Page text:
• I reworked the way index. Now way index again uses a tiled index instead of the quadtree index as implemented for areas. However now tile size depends on the individual type of the way – thus improving index scan performance.
  • You can now add a minimum magnification for areas in the style sheet. This allows you to force the drawing engine to start drawing areas of a certain type starting from a certain magnification even if the area would be big enough to be visible on a smaller magnification. The style sheet now uses this for buildings to avoid map overloading (by moving display of building to a bigger zoom level than before).
  • Added an IGNORE option for the type definition. This allows you to define types but ignore them in turn during import. This reduces the risk that automatic type detection mechanism guess wrong.
  • I did a number of type definition and style sheet file improvements.

Over all this should improve the visual quality, in this case especially for low magnifications, and drawing speed. This also should avoid gaps in motorways as rendered before. See the screenshots (which also features the improved plate labeling algorithmus recently implemented).

New screenshot showing the result of recent changes

New screenshot showing the result of recent changes

New screenshot showing the result of recent changes (zoomed in)

New screenshot showing the result of recent changes (zoomed in)

Analysis shows that currentlyĀ the number of vector points dominates drawing speed and memory consumption. In further steps I will try to reduce the number of points passed to the drawing engine.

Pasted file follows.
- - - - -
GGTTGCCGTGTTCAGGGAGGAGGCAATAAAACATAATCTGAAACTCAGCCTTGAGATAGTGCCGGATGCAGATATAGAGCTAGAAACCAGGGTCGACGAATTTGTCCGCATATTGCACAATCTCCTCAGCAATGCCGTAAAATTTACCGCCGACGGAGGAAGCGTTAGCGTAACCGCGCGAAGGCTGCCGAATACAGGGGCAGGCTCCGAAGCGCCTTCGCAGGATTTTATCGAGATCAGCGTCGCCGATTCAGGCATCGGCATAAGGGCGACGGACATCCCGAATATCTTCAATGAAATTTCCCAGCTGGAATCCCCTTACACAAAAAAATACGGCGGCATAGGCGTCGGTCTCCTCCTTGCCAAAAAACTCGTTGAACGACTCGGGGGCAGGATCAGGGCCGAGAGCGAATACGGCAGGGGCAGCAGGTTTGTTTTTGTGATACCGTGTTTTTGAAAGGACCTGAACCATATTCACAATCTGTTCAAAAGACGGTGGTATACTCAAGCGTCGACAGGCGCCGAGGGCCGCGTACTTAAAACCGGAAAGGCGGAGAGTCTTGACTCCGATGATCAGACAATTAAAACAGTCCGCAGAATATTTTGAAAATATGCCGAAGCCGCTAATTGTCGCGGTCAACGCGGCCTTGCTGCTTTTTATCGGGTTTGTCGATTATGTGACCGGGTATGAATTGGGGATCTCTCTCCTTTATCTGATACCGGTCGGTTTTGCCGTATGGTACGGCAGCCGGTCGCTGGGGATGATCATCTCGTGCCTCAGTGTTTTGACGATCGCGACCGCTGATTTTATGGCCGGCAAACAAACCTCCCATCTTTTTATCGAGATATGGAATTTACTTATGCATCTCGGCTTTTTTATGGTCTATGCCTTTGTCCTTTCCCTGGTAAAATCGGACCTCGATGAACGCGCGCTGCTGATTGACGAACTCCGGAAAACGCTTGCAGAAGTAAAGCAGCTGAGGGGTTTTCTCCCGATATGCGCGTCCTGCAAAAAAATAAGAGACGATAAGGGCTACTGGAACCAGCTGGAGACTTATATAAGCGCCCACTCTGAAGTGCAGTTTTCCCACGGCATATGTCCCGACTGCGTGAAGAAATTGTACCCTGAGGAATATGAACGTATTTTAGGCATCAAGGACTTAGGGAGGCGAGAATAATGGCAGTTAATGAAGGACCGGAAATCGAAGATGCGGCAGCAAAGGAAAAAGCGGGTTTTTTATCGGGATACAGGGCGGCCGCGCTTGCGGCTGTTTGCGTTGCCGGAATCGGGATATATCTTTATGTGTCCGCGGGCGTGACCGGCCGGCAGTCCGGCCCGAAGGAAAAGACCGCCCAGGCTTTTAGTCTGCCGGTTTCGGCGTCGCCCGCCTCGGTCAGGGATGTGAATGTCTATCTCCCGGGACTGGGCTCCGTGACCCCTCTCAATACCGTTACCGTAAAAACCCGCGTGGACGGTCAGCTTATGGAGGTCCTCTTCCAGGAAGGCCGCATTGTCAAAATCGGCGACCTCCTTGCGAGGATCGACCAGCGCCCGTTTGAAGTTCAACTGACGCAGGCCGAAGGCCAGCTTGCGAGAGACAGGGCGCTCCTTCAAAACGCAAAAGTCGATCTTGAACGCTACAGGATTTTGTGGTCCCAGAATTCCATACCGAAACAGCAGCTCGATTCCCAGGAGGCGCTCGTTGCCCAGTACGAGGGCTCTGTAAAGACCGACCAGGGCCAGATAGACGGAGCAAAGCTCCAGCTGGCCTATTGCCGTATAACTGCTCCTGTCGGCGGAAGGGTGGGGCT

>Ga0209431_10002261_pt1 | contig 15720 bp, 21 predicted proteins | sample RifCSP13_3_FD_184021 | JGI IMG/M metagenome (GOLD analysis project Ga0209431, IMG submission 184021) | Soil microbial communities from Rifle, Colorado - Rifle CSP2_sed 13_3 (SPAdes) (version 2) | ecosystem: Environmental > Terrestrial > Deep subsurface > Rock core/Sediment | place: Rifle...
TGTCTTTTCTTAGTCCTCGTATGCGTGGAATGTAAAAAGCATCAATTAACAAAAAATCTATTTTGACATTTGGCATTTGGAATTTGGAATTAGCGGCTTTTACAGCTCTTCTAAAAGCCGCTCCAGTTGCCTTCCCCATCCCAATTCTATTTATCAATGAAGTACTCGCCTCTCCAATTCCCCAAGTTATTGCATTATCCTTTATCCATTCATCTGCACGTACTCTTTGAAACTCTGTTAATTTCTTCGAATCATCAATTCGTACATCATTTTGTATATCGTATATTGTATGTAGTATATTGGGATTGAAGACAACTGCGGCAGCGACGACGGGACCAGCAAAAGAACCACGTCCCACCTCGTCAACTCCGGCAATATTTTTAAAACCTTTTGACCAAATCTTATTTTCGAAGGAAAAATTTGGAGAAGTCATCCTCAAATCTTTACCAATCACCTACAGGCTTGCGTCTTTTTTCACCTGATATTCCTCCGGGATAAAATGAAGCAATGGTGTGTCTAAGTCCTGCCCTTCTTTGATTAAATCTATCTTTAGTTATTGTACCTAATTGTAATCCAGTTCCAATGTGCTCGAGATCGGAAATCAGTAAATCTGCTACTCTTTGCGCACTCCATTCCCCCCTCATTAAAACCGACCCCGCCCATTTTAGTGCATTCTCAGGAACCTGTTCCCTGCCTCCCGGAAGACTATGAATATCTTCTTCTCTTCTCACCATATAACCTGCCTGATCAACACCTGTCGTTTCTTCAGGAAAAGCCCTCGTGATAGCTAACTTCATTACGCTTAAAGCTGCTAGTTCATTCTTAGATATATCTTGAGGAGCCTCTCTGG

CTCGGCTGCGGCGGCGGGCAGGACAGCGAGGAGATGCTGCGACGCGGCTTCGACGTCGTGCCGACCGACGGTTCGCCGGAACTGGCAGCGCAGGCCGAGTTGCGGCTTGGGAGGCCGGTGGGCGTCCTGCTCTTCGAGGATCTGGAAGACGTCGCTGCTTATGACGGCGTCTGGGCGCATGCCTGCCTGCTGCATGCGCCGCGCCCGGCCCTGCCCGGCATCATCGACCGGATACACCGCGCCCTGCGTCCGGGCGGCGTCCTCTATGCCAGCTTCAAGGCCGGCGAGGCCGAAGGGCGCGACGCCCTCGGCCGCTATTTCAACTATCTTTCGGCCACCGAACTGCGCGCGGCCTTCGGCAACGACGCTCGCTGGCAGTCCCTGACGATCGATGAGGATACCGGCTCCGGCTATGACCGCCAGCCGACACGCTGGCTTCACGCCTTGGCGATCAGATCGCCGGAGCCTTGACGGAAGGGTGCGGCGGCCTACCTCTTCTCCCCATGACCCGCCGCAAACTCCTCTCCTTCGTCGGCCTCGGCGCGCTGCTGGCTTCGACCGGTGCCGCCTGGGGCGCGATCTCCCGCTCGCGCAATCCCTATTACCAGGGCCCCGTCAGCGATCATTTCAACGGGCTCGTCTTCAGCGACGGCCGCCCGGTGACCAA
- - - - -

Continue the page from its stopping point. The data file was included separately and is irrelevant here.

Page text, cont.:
Next steps are:

  • A demo showing how to efficiently draw tiles.
  • Rename the “area index” into “area area index”.
  • Add an optimization flag to the type definition. Ways with this flag will be scanned and rebuild into longer ways with fewer points (optimized up to the certain magnification). Map drawing (if requested) will then prefer such data. This should further reduce drawing speed for low magnification tiles.

Improved numeric index, libagg backend, configuration syntax


Working down by own roadmap these are the most important recent changes:

Reworked configuration files

I did switch from XML based configuration files for preprocessing (*.ost) and style definition (*.oss) to DSL style configuration files (using Coco/R for scanner parser generation). As part of this change I got rid of manually defining Ids to auto generated ids, making configuration simpler.

Improved numeric index

The numeric index now generates index pages of a given block size (4096 by default). This should improve OS low-level file block caching/handling. As a result preprocessing got a bit faster. There are still some code optimizations left, that might increase performance even further.

libagg backend improvements

While the libagg backend is not finished (missing support for external images, some smaller missing features that should be rather easy to add), I added path dash and font support so that resulting maps are now usable. Image quality between cairo, Qt and agg backends is only visibly different in font handling (libagg being better IMHO). I did not yet do any in deep performance comparison, but it looks like performance between cairo and libagg backend is comparable, with libagg possibly being faster in some cases. Main benefit of libagg is the possibility to draw into offscreen buffers without any OS support. Here are screenshots of the same map drawn with cairo and libagg.

cairo backend example

cairo backend example

libagg backend example

libagg backend example